Isn’t It Time For a Better Check Engine Light?
It happened yesterday. I was driving home and glanced down at the dashboard to see that amber light that makes everyone cringe. The dreaded "check engine" light. It's nearly the year 2020 and yet we haven't moved past this vague warning light.
For nearly 40 years, this warning light has been a feature on all vehicles and illuminates for a whole slew of reasons, yet tells you nothing. The light could mean anything from your gas cap isn't on tightly to your engine is misfiring, but that's up to you to figure out which it is. When the light goes on, you have to take it to a service center and have a technician plug in a do-hickey that gives them a code. Then they have to cross reference that code with whatever warning it's trying to tell you about. (My apologies to all you auto technicians how know the proper lingo, but for me, it's just a do-hickey)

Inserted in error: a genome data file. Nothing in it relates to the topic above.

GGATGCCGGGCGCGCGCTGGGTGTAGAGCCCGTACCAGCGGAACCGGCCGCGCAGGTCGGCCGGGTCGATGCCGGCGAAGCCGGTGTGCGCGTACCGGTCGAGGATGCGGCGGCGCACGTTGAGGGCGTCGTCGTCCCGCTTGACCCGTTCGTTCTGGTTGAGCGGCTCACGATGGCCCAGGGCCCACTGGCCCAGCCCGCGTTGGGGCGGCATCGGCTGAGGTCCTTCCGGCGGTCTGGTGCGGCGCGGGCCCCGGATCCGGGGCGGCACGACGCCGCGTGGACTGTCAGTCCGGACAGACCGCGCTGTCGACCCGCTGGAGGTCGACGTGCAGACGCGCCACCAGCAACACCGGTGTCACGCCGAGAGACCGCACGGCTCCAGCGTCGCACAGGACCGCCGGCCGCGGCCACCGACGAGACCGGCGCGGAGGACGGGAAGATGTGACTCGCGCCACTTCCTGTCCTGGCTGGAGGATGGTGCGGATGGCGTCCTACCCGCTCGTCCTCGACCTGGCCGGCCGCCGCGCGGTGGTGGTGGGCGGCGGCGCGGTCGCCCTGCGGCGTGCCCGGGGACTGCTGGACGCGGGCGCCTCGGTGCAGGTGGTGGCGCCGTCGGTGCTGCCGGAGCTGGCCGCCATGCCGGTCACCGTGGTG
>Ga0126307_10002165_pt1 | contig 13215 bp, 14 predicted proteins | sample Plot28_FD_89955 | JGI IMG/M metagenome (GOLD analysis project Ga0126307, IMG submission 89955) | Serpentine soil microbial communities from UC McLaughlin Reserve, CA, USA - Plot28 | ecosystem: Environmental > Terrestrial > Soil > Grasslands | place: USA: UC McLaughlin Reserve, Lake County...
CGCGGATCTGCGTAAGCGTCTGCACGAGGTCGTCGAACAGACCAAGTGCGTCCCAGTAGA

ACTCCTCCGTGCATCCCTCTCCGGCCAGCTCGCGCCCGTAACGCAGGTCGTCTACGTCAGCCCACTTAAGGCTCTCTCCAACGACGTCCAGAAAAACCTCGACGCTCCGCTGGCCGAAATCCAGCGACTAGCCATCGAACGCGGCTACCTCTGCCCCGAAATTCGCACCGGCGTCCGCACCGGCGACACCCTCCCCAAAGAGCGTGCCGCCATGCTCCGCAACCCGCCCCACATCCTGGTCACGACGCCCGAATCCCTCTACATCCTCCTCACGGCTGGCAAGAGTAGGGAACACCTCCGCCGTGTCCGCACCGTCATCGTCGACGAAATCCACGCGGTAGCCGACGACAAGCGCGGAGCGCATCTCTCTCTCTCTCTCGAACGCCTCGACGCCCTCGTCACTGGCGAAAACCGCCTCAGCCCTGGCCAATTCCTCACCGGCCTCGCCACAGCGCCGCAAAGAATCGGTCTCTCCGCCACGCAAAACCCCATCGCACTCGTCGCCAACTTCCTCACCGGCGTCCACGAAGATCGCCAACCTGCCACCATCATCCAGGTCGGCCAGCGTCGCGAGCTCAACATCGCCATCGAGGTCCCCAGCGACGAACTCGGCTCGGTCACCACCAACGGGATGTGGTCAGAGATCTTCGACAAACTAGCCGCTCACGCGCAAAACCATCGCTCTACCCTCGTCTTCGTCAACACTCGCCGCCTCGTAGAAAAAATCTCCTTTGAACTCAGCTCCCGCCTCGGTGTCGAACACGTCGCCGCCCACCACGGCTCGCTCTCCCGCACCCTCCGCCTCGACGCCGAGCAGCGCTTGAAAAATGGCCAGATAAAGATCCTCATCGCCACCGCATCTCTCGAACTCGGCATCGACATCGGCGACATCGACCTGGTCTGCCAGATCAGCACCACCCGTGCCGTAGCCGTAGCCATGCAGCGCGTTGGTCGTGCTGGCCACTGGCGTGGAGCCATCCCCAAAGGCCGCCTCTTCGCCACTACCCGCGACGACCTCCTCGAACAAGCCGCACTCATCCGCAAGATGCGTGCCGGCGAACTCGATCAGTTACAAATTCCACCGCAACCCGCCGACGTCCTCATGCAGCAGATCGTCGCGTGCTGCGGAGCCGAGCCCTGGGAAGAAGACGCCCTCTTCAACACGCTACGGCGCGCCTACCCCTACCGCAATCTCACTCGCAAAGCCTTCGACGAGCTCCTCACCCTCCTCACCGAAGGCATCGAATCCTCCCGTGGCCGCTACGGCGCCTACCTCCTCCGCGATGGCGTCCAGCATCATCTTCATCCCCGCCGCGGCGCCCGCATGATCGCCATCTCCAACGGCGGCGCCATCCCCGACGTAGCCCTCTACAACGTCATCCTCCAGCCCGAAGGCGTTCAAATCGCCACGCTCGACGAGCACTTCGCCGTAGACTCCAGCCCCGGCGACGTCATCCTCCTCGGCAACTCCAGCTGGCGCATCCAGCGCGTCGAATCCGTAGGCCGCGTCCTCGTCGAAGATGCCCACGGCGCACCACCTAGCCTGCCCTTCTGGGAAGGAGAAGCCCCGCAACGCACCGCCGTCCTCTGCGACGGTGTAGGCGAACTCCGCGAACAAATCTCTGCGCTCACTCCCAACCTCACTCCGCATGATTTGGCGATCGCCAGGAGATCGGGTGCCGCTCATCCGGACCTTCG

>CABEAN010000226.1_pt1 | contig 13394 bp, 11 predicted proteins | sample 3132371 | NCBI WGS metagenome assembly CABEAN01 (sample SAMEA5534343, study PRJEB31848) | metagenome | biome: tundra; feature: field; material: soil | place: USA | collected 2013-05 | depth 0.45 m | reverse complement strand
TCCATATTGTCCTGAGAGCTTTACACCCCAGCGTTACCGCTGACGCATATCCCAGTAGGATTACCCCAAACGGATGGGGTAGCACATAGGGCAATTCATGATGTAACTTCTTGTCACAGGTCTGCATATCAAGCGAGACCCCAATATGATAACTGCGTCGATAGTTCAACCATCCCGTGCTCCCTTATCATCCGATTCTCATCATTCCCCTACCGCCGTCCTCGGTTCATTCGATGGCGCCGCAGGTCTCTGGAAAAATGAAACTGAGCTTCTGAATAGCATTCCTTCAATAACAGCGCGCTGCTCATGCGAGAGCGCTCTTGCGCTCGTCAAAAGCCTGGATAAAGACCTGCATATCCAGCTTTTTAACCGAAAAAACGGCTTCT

My car didn't even make a sound when it came on, I just looked down and there it was. That's when that sinking feeling hits you and the inevitable question goes through your mind. "How much is this going to cost me?"
Why is it we can't just bypass seeing an auto tech to get our answer and have the car just tell us flat out why it quietly turned on the check engine light. My car is smart enough to sound a chime and shows message on the dash for when one of my tires is low, when my washer fluid is low, when I'm due for an oil change and a whole bunch of other things that need my attention, even if the parking brake is on and I put the car in drive. (I only did that once, by the way.)
All these things my car knows about and spells it right out for me, yet it's like that person being all vaugebook on you, posting to let people know that something's wrong but not bothering to say what.
We have the technology. The answer is right there in the car just waiting for a tech to retrieve it. How about having cars just spill the beans and save us the worry or incite panic. Whatever the case, it's time our cars started telling us what's wrong in plain English, right on the dashboard. Who's with me?